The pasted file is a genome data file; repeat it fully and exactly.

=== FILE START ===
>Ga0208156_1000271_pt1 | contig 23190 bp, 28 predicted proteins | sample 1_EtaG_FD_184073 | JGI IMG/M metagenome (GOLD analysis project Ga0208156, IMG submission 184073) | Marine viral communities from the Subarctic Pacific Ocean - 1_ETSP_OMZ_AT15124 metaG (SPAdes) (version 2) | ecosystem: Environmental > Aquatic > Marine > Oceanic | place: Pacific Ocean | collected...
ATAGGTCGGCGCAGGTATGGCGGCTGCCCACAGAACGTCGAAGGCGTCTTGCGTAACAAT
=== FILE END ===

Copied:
>Ga0208156_1000271_pt1 | contig 23190 bp, 28 predicted proteins | sample 1_EtaG_FD_184073 | JGI IMG/M metagenome (GOLD analysis project Ga0208156, IMG submission 184073) | Marine viral communities from the Subarctic Pacific Ocean - 1_ETSP_OMZ_AT15124 metaG (SPAdes) (version 2) | ecosystem: Environmental > Aquatic > Marine > Oceanic | place: Pacific Ocean | collected...
ATAGGTCGGCGCAGGTATGGCGGCTGCCCACAGAACGTCGAAGGCGTCTTGCGTAACAAT